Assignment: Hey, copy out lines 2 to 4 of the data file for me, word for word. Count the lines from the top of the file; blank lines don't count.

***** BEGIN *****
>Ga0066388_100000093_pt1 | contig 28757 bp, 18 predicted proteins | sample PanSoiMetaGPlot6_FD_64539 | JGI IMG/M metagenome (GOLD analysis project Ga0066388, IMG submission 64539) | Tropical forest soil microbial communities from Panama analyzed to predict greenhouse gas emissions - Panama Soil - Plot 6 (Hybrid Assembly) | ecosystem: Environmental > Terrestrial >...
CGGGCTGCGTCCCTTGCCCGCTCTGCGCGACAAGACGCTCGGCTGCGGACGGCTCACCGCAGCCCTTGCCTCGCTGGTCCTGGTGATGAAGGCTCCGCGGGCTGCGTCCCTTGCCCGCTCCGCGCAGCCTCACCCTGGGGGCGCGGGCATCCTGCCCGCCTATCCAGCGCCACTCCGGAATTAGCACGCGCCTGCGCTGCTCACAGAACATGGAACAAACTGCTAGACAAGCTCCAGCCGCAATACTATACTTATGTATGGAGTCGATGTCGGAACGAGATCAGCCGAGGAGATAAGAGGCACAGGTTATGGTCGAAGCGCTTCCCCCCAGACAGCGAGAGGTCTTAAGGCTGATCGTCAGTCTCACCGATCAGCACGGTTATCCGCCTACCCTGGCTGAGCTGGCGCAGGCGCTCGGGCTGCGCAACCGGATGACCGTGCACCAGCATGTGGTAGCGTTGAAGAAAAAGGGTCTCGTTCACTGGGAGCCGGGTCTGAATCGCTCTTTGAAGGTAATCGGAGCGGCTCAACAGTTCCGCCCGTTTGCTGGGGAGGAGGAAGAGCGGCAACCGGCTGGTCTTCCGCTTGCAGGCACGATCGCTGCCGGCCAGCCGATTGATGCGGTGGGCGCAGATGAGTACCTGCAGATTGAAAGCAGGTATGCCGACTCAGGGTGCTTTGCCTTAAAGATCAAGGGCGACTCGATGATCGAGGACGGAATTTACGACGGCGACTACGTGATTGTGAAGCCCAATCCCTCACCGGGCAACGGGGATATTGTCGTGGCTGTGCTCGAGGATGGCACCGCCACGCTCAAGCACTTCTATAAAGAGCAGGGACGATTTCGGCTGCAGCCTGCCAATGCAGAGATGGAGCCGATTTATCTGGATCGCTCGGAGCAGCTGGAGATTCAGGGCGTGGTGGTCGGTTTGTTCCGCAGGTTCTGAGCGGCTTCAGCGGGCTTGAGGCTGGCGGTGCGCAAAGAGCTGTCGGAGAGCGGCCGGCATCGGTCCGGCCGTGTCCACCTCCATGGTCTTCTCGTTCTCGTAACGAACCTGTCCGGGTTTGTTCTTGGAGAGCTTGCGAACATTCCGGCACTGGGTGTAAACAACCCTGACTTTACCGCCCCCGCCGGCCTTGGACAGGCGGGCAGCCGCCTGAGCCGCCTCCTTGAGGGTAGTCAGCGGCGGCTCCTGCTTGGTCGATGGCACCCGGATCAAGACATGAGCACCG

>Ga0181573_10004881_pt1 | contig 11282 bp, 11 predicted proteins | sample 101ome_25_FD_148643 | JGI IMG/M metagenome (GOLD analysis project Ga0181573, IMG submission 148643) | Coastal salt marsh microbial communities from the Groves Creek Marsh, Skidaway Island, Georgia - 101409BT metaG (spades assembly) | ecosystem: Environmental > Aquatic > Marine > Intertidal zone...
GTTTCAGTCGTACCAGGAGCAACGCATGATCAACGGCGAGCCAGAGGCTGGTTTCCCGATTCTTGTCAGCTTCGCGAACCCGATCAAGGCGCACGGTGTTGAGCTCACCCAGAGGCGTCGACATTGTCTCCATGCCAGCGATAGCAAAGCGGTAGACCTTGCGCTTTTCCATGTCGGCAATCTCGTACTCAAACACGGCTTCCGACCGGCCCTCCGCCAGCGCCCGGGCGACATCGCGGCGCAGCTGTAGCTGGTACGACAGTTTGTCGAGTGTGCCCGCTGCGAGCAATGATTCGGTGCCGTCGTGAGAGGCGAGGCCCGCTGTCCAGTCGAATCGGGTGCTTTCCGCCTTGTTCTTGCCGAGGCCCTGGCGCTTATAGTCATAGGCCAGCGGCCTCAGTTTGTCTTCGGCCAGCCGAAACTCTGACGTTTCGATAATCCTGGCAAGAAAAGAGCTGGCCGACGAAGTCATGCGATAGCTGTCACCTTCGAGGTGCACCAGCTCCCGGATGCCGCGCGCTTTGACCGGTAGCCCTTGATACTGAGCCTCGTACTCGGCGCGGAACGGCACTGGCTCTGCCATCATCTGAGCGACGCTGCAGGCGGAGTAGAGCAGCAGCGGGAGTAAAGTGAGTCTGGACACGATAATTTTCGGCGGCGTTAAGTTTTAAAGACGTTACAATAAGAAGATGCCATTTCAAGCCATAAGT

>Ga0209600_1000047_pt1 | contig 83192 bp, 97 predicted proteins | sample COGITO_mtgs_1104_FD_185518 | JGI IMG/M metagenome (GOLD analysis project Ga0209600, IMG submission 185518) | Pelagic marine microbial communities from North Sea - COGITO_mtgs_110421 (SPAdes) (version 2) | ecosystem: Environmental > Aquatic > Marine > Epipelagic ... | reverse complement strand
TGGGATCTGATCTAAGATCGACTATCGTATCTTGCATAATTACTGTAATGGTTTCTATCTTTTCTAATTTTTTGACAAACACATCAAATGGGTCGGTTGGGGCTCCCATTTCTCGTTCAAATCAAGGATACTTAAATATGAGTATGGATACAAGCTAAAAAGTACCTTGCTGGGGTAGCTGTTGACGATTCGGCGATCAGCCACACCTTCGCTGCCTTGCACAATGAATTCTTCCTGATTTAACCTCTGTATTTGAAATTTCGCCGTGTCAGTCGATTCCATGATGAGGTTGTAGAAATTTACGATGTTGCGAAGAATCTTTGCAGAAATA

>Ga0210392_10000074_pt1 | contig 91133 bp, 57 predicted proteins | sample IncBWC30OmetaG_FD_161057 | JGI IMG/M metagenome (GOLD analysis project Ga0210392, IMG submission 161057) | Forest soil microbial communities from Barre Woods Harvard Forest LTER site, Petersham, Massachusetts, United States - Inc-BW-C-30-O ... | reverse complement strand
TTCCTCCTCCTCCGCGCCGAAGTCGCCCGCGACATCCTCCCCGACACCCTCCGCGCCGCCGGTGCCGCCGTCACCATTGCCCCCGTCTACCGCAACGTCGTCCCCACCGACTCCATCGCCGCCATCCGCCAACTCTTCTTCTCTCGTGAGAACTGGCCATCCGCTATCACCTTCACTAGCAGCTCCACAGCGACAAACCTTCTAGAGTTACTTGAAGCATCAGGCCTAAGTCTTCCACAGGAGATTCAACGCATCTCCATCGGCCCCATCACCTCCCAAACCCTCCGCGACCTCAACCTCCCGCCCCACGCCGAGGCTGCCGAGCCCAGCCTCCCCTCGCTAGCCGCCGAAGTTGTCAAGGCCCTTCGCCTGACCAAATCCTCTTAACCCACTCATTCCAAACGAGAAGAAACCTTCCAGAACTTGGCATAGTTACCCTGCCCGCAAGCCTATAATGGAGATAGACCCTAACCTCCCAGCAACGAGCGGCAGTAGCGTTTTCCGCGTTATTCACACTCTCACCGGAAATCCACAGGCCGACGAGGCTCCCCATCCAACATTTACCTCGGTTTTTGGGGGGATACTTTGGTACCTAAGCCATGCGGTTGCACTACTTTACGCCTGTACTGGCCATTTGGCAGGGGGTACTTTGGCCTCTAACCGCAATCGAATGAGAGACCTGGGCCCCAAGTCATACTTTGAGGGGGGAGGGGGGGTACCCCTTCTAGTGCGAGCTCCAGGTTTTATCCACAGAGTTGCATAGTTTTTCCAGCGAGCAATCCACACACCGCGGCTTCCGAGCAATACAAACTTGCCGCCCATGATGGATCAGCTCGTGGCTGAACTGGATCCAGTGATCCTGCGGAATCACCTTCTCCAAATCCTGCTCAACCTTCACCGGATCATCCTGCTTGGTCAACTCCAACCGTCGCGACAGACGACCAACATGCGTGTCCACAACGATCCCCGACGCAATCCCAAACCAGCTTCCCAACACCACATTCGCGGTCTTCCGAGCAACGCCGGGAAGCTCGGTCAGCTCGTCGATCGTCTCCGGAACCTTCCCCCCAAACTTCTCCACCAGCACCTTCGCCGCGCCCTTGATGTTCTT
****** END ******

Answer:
CGGGCTGCGTCCCTTGCCCGCTCTGCGCGACAAGACGCTCGGCTGCGGACGGCTCACCGCAGCCCTTGCCTCGCTGGTCCTGGTGATGAAGGCTCCGCGGGCTGCGTCCCTTGCCCGCTCCGCGCAGCCTCACCCTGGGGGCGCGGGCATCCTGCCCGCCTATCCAGCGCCACTCCGGAATTAGCACGCGCCTGCGCTGCTCACAGAACATGGAACAAACTGCTAGACAAGCTCCAGCCGCAATACTATACTTATGTATGGAGTCGATGTCGGAACGAGATCAGCCGAGGAGATAAGAGGCACAGGTTATGGTCGAAGCGCTTCCCCCCAGACAGCGAGAGGTCTTAAGGCTGATCGTCAGTCTCACCGATCAGCACGGTTATCCGCCTACCCTGGCTGAGCTGGCGCAGGCGCTCGGGCTGCGCAACCGGATGACCGTGCACCAGCATGTGGTAGCGTTGAAGAAAAAGGGTCTCGTTCACTGGGAGCCGGGTCTGAATCGCTCTTTGAAGGTAATCGGAGCGGCTCAACAGTTCCGCCCGTTTGCTGGGGAGGAGGAAGAGCGGCAACCGGCTGGTCTTCCGCTTGCAGGCACGATCGCTGCCGGCCAGCCGATTGATGCGGTGGGCGCAGATGAGTACCTGCAGATTGAAAGCAGGTATGCCGACTCAGGGTGCTTTGCCTTAAAGATCAAGGGCGACTCGATGATCGAGGACGGAATTTACGACGGCGACTACGTGATTGTGAAGCCCAATCCCTCACCGGGCAACGGGGATATTGTCGTGGCTGTGCTCGAGGATGGCACCGCCACGCTCAAGCACTTCTATAAAGAGCAGGGACGATTTCGGCTGCAGCCTGCCAATGCAGAGATGGAGCCGATTTATCTGGATCGCTCGGAGCAGCTGGAGATTCAGGGCGTGGTGGTCGGTTTGTTCCGCAGGTTCTGAGCGGCTTCAGCGGGCTTGAGGCTGGCGGTGCGCAAAGAGCTGTCGGAGAGCGGCCGGCATCGGTCCGGCCGTGTCCACCTCCATGGTCTTCTCGTTCTCGTAACGAACCTGTCCGGGTTTGTTCTTGGAGAGCTTGCGAACATTCCGGCACTGGGTGTAAACAACCCTGACTTTACCGCCCCCGCCGGCCTTGGACAGGCGGGCAGCCGCCTGAGCCGCCTCCTTGAGGGTAGTCAGCGGCGGCTCCTGCTTGGTCGATGGCACCCGGATCAAGACATGAGCACCG

>Ga0181573_10004881_pt1 | contig 11282 bp, 11 predicted proteins | sample 101ome_25_FD_148643 | JGI IMG/M metagenome (GOLD analysis project Ga0181573, IMG submission 148643) | Coastal salt marsh microbial communities from the Groves Creek Marsh, Skidaway Island, Georgia - 101409BT metaG (spades assembly) | ecosystem: Environmental > Aquatic > Marine > Intertidal zone...
GTTTCAGTCGTACCAGGAGCAACGCATGATCAACGGCGAGCCAGAGGCTGGTTTCCCGATTCTTGTCAGCTTCGCGAACCCGATCAAGGCGCACGGTGTTGAGCTCACCCAGAGGCGTCGACATTGTCTCCATGCCAGCGATAGCAAAGCGGTAGACCTTGCGCTTTTCCATGTCGGCAATCTCGTACTCAAACACGGCTTCCGACCGGCCCTCCGCCAGCGCCCGGGCGACATCGCGGCGCAGCTGTAGCTGGTACGACAGTTTGTCGAGTGTGCCCGCTGCGAGCAATGATTCGGTGCCGTCGTGAGAGGCGAGGCCCGCTGTCCAGTCGAATCGGGTGCTTTCCGCCTTGTTCTTGCCGAGGCCCTGGCGCTTATAGTCATAGGCCAGCGGCCTCAGTTTGTCTTCGGCCAGCCGAAACTCTGACGTTTCGATAATCCTGGCAAGAAAAGAGCTGGCCGACGAAGTCATGCGATAGCTGTCACCTTCGAGGTGCACCAGCTCCCGGATGCCGCGCGCTTTGACCGGTAGCCCTTGATACTGAGCCTCGTACTCGGCGCGGAACGGCACTGGCTCTGCCATCATCTGAGCGACGCTGCAGGCGGAGTAGAGCAGCAGCGGGAGTAAAGTGAGTCTGGACACGATAATTTTCGGCGGCGTTAAGTTTTAAAGACGTTACAATAAGAAGATGCCATTTCAAGCCATAAGT